Related Artists: Papa Roach, Demon Hunter, Sevendust

Vibrant Duality: ‘The Beast You Feed’ by VERIDIA

“There is a war between two wolves raging inside all of us. The wolf that wins is the wolf you feed.”

This is the Cherokee proverb that serves as the starting place for VERIDIA’s long-awaited debut full length album.

The road to get to The Beast You Feed has often been fraught with challenges and setbacks, a process that guaranteed that the resulting songs would have the intensity that can only be born from struggle. The ten tracks are laid out in two halves, a balanced take on the light and the dark. “The first 5 songs on the album touch on stories of selfishness, anger, a wounded, guarded ‘dark’ perspective,” lead singer Deena Jakoub explains. “The second half shifts to stories of those who brought light into my life when I needed it the most.”

That first half begins with the lead single “Numb,” a dark-edged masterpiece that explores what it feels like to numb our ability to honestly experience the world, aided by an infectious pulsating beat. “Cheshire Smile” and “Feed the Animal” continue to uncover the ways our hearts warp when we isolate them from community and connection, with “Cheshire Smile” talking about the walls we set between ourselves and others and “Feed the Animal” expressing the wounded desperation for love that still exists behind those barriers. “Ghost” sings from the ultimate haunted ground of loneliness.

Musically, this project is the most electronically-focused we have heard from VERIDIA yet. Kyle Levy’s percussion continues to provide the backbone, and Brandon Brown’s guitar work lends texture and grit, but it’s all spun together by rich and layered electronic beds. The non-organic, digital sounds play into the theme of living life automated, severed from the truest parts of our humanity. With songs like “Savage,” we see the truly exceptional range of techniques Deena is capable of as a vocalist, offering delivery and melody structure that plays into the experience of the lyrics.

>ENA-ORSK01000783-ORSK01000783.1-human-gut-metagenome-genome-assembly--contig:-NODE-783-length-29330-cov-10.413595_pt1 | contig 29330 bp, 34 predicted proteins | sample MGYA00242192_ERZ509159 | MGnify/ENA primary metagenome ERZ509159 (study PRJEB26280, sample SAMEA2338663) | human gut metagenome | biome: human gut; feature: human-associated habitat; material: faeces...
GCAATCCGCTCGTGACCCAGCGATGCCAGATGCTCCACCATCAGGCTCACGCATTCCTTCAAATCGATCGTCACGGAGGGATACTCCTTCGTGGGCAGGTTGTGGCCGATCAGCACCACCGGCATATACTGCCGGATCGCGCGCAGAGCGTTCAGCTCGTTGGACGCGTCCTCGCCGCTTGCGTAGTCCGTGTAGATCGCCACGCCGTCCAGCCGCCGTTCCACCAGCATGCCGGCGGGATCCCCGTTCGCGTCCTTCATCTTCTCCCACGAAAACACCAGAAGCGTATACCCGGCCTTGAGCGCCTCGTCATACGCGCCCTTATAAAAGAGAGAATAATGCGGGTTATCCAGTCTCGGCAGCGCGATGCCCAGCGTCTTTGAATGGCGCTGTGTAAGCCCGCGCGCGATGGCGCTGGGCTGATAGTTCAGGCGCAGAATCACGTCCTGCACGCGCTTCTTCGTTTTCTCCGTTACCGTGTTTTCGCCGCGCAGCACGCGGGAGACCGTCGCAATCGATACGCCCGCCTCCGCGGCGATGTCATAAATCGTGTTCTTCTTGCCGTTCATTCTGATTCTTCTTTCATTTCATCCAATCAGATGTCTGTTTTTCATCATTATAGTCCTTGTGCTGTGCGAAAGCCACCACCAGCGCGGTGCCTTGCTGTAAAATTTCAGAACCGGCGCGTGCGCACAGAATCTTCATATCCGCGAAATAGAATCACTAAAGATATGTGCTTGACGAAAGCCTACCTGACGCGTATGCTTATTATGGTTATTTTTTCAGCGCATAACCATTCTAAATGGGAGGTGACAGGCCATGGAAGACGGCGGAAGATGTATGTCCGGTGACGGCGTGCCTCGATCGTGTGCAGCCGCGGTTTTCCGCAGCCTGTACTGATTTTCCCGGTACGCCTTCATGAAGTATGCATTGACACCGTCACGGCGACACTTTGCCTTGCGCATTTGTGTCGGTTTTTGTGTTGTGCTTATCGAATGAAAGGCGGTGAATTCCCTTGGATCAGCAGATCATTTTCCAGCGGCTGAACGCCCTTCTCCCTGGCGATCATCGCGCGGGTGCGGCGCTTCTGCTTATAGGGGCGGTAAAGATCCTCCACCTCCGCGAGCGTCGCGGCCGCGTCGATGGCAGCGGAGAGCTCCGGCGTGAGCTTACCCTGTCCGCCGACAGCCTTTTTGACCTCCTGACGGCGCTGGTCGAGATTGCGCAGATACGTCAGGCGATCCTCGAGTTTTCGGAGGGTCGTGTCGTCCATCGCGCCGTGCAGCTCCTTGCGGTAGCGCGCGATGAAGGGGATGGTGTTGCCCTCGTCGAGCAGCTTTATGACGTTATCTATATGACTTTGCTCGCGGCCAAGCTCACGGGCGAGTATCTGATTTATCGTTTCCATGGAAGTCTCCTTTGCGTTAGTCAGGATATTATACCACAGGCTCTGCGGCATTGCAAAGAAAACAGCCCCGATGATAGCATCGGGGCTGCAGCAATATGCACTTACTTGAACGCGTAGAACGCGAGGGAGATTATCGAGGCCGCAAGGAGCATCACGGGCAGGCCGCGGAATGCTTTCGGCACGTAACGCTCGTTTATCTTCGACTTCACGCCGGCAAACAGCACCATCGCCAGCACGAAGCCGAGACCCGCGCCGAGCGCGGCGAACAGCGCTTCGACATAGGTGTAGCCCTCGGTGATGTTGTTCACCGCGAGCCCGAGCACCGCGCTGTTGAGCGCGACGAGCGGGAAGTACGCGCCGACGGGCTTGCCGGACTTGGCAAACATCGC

The Beast You Feed hinges on “I Won’t Stay Down,” an empowering, bracing call towards hope: “Gotta keep my head up / Gotta fight until it hurts / Part of the process / Hope is in the progress / I’m rising up / Been down and out, but I won’t stay down.” This song serves as the turnaround at rock bottom, as if asking the necessary question: now the pain and dysfunction has been acknowledged, what do we do with it?

“Reckless” answers with an energetic, insistent beat that has had fans dancing at live performances for the past few years. “Dopamine” is a heart-skips-a-beat love song, with quirky instrumentation to match. Continuing to display the versatility of VERIDIA’s musical arsenal, “Perfume” is a sonically slick pop tune, reflecting on the people in our lives who carry an air of infectious joy with the lyrics “I wanna live like you do / Breathin’ love into the room.”

The album closer “I’ll Never Be Ready” has attracted a significant amount of press surrounding the fact that Amy Lee’s Evanescence played piano for the ballad, but here the star power should be far overshadowed by the significance of the story. Deena Jakoub wrote this song while walking with her father through terminal illness, with the song ultimately finding a place at his funeral. When she reached out to invite Amy Lee to provide piano for the track, it was mere months after Amy had lost her own brother. The result is a loving lament that piercingly captures the ache of loss.

As a VERIDIA listener since the days of their 2014 debut EP Inseperable, I feared that I might have set my expectations for their debut album too high. Those qualms were instantly dismissed as The Beast You Feed proves that VERIDIA can consistently deliver intentional musical excellence and a thoughtful, heart-on-your-sleeve approach to lyrics that is instantly arresting. Some of their earlier fans in the rock market may need a moment to mentally adjust to the more electronic-centric sound, but I hope they take that time to do so. What they’ll discover is a gem of an album that explores what it feels like to truly attempt to live life fully, even when it hurts.

You can find The Beast You Feed on iTunes and Spotify.

Related Artists: Halsey, FF5, Icon For Hire